Gunslingers pull out western garb for old-fashioned shoot
May 27, 2001
Looking more like a set for a cowboy movie rather than a Northwest Colorado shooting range, Cedar Mountain played host to old-west style gunslingers this weekend. With hamburgers cooking and onions grilling, cowboys and cowgirls convened in Craig on Saturday and Sunday for a good, old-fashioned shootout.
The 11th annual Grand Olde West Days Cowboy shoot was held at Cedar Mountain range, with “Wild Bob Hiccup” addressing and thanking the western-clad clan for their support.
“I want to thank everyone for coming out here today, this is the largest turnout that we have ever had,” said Hiccup, a.k.a. Bob Stark. “Now let’s go out and have a safe weekend.”
As the “yee’s” and “haws” subsided, shooters assumed their position on the shooting range. Saturday was comprised of the long-shoot competition, where shooters use rifles and black powder, and Sunday was designated for the pistol shoot competition.
Participants, who assume names of legendary, old west gunslingers, traveled from as far away as California to shoot in this weekend’s event.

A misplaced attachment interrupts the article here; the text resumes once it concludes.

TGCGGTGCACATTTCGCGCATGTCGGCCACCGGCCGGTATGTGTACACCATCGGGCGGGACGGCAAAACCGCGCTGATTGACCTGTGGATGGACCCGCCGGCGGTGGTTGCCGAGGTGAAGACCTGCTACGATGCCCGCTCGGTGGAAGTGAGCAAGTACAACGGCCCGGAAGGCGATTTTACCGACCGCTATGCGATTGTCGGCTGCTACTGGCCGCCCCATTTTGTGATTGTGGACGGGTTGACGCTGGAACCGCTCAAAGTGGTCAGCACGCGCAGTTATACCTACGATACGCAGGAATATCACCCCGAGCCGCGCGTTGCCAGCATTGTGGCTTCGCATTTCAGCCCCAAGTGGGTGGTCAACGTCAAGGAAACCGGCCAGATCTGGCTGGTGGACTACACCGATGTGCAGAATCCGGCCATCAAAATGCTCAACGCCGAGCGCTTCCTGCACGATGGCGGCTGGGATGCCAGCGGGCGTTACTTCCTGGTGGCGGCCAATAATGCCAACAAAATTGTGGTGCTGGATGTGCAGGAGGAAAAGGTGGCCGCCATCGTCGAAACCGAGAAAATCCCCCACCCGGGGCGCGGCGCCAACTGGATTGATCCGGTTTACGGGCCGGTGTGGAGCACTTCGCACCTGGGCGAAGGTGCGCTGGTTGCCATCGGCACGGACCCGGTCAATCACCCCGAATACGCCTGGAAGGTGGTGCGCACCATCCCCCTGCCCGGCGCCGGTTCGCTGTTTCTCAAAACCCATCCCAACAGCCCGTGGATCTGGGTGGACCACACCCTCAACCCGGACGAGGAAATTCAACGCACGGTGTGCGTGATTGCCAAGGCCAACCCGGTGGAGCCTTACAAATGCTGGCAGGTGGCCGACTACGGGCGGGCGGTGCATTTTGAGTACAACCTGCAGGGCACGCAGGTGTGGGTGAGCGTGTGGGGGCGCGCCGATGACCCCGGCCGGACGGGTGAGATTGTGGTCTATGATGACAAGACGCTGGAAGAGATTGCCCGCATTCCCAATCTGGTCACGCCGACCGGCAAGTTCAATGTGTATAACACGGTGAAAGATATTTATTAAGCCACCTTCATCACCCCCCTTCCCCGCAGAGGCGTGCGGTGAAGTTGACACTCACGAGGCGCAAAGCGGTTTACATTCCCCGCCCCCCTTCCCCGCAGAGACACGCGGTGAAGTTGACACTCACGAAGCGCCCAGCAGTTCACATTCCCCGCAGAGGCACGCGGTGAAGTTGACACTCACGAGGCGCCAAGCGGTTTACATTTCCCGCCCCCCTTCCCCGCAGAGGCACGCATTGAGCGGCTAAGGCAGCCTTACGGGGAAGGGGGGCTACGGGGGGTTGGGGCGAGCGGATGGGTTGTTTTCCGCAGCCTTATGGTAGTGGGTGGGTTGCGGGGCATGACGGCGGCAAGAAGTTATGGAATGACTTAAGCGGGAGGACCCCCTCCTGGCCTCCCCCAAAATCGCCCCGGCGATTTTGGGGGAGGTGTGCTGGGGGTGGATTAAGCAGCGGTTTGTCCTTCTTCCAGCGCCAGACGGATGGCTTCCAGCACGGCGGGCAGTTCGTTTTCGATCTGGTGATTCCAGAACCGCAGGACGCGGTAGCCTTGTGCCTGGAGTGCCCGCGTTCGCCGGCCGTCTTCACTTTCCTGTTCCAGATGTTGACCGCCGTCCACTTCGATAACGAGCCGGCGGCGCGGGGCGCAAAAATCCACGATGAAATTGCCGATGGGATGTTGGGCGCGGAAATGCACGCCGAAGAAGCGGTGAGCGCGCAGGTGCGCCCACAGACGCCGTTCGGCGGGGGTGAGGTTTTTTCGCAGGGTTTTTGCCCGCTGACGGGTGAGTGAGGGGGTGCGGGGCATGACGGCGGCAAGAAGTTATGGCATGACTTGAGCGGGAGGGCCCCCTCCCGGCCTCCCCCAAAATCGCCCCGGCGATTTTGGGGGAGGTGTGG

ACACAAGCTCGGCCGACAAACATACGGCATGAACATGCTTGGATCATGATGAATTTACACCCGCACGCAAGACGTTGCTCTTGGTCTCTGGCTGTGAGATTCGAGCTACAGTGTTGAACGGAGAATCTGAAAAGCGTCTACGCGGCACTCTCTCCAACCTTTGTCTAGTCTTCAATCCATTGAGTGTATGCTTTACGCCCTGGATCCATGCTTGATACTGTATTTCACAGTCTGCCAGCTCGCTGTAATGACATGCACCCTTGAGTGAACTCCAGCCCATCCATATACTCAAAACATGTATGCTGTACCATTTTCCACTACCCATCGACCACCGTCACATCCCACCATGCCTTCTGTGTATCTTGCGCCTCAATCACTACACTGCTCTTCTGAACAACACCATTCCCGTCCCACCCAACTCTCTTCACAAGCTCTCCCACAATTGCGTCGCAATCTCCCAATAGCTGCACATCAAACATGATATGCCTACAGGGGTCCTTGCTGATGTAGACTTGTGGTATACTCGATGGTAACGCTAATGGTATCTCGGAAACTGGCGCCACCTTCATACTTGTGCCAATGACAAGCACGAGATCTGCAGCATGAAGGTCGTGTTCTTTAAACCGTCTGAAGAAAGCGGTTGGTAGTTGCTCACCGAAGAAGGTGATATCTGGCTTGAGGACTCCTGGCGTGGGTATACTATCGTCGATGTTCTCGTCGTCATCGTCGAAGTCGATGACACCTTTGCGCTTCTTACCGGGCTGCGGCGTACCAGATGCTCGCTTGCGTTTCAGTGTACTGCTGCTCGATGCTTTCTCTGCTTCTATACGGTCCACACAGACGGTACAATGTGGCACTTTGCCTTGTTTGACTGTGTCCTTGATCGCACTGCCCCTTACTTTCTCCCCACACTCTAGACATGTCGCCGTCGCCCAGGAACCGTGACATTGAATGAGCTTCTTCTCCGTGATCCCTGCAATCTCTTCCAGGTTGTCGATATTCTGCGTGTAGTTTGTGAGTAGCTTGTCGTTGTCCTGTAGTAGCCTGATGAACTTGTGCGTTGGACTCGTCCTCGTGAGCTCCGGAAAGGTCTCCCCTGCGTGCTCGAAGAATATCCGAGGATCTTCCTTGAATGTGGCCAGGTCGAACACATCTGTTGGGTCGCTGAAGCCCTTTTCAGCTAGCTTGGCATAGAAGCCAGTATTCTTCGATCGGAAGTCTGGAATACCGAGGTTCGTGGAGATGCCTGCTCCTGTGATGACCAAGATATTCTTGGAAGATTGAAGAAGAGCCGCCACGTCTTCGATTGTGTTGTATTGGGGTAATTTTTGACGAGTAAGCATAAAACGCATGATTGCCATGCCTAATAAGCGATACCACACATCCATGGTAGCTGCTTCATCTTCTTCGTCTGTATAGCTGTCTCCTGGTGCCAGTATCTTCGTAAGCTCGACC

“The thing that makes this event so great is that we use all of the safety rules that are necessary,” said famed cowboy hat entrepreneur, J.B. Stetson of Salt Lake City. “This is the safest shooting event in existence due to the stringent rules that we imply. This is also one of the best events that I have attended, the people are good and the organization is superb.
The group complies by the Single-Action Shooting Society rules, which stress safety in the events that they promote.
“Cookie” Dave Burns tended to the grilling of the onions and hamburgers, and kept watch over the baked beans as shooters took to the range.
Stetsons, vests, suspenders, and handlebar mustaches were all part of a day that focuses more on the participation aspect, rather than the shooting itself.
“We really want people to just come out here and have a good, safe, and enjoyable time,” Stark said. “These shoots are a very good way for people to of all ages to come together and have a great time. We try our best to make this a family-oriented shoot, and as you can see, we have husbands, wives and children here.”
The children, dressed in their western-garb, bore more of a resemblance to “Little House on the Prairie” cast members than the typical Sega-playing children many envision today.
“I intend to keep coming back as long as they have this event,” Stetson said. “They do a great job of putting on a class, quality event, and should be very proud of the work that they do.”